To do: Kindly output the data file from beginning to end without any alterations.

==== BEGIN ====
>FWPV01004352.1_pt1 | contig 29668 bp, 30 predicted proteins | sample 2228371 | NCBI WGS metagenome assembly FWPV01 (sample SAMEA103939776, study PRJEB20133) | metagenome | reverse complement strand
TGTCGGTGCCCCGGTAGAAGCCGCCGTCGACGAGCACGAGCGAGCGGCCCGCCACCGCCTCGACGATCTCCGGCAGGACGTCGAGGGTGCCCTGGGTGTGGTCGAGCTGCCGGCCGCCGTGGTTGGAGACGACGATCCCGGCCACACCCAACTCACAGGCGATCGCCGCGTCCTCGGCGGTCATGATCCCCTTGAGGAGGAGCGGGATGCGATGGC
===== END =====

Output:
>FWPV01004352.1_pt1 | contig 29668 bp, 30 predicted proteins | sample 2228371 | NCBI WGS metagenome assembly FWPV01 (sample SAMEA103939776, study PRJEB20133) | metagenome | reverse complement strand
TGTCGGTGCCCCGGTAGAAGCCGCCGTCGACGAGCACGAGCGAGCGGCCCGCCACCGCCTCGACGATCTCCGGCAGGACGTCGAGGGTGCCCTGGGTGTGGTCGAGCTGCCGGCCGCCGTGGTTGGAGACGACGATCCCGGCCACACCCAACTCACAGGCGATCGCCGCGTCCTCGGCGGTCATGATCCCCTTGAGGAGGAGCGGGATGCGATGGC